We said we’d look forward to seeing each other again soon, and as we continued on our way in opposite directions, again, I realized….this incredible dog…my incredible Donovan…he does have something magical about him. You can see it from afar, even if the only place you’ve ever met him is from the other end of another dog’s leash in a big open park by the ocean. You can feel it when you hold him, when he looks up at you and smiles. When his vet tech (who doesn’t know your name but definitely knows his) screams DONOVAN with glee across the park and runs to see him when their paths cross unexpectedly. You can breathe it in like warm sweet light when he sighs as he sleeps beside you. Or laugh with him when he plops his big curly butt down into your lap, or hip checks you and pushes you out of his way because you’re in his spot on his couch.
He is my personal definition of grace, and of love.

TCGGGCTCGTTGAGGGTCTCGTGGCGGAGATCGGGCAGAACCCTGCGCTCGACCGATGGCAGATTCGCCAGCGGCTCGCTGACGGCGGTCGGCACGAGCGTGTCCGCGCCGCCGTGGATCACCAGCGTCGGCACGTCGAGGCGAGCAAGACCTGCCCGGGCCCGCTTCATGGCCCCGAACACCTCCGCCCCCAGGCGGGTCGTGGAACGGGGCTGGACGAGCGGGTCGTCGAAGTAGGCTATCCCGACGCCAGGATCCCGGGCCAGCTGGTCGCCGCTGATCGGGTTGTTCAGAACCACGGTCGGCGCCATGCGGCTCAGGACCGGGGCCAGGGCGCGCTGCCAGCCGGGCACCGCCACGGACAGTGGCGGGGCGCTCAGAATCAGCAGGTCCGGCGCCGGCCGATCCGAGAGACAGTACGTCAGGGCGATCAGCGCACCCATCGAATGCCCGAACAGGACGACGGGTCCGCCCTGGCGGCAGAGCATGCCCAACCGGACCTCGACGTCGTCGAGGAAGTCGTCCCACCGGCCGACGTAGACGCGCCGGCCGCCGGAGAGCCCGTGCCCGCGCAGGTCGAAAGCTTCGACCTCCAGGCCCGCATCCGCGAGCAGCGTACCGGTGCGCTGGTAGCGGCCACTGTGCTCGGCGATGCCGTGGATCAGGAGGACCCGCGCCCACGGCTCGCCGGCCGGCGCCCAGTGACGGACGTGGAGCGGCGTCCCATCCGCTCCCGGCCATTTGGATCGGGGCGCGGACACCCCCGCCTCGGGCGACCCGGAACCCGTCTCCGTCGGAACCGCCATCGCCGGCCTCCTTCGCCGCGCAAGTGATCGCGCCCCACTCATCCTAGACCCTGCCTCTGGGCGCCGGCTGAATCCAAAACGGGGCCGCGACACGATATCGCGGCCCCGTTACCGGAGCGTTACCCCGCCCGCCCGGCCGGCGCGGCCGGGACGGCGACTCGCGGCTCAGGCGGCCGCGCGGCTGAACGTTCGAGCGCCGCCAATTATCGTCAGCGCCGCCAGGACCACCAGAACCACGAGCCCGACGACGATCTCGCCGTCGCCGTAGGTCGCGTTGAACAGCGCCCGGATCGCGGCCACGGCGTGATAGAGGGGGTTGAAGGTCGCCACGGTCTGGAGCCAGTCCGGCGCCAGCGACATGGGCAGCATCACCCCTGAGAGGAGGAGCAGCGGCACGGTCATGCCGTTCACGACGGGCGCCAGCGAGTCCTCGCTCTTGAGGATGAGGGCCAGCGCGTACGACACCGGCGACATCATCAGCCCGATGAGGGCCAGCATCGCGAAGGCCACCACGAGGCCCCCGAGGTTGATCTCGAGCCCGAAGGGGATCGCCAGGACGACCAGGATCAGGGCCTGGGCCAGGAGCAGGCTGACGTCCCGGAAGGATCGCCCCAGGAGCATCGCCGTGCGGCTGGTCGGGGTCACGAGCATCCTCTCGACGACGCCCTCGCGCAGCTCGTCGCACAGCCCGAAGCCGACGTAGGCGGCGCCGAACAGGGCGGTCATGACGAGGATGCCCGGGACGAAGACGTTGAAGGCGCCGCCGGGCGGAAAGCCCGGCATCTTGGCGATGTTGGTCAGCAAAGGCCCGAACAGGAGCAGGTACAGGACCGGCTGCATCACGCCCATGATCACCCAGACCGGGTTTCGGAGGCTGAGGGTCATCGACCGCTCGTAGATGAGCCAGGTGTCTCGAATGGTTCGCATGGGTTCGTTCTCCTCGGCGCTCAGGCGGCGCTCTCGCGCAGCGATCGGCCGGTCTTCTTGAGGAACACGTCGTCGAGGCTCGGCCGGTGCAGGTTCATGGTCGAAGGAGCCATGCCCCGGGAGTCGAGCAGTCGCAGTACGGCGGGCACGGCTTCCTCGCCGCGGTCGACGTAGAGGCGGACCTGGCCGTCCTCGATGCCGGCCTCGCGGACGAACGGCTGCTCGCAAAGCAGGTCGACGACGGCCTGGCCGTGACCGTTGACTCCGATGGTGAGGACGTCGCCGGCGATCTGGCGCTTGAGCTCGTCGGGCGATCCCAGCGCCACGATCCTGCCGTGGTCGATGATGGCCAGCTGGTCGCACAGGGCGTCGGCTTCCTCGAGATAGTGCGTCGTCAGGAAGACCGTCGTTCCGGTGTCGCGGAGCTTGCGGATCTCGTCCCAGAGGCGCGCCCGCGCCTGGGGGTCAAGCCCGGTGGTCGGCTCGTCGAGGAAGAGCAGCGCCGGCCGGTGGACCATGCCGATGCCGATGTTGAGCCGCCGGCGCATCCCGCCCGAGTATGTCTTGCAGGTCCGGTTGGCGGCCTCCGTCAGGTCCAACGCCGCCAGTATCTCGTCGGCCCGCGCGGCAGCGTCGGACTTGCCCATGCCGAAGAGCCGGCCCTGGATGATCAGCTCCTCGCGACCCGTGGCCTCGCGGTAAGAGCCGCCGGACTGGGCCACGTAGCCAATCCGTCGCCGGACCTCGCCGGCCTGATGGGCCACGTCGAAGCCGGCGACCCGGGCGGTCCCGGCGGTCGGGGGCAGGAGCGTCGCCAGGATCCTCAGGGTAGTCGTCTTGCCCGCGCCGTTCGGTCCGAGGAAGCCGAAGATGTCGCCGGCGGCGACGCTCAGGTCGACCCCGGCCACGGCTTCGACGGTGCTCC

The tides, and times, are changing. I know this. I feel it. I'm really struggling to find the strength to come to peace with it sometimes. And when day breaks, some mornings now are really hard and sad. But this was not one of those mornings. This was not one of those days. This morning I’d like to think I made D proud. I followed his lead, and we found the joy. This morning was spectacular.
As is my dog. And as is this life we’re living, together.
Hug your dog. Hug your friends. Tell your loved ones you treasure them. Kiss under the stars. Have dessert. Be upside down as often as you can. Fly and climb and drop. Do random acts of kindness. Drink the champagne. Paint rocks. Sing that song you love at Karaoke. Adopt older dogs who simply ask for your love, and for a safe and quiet place to rest then be amazed how they change your life in the very best ways forever.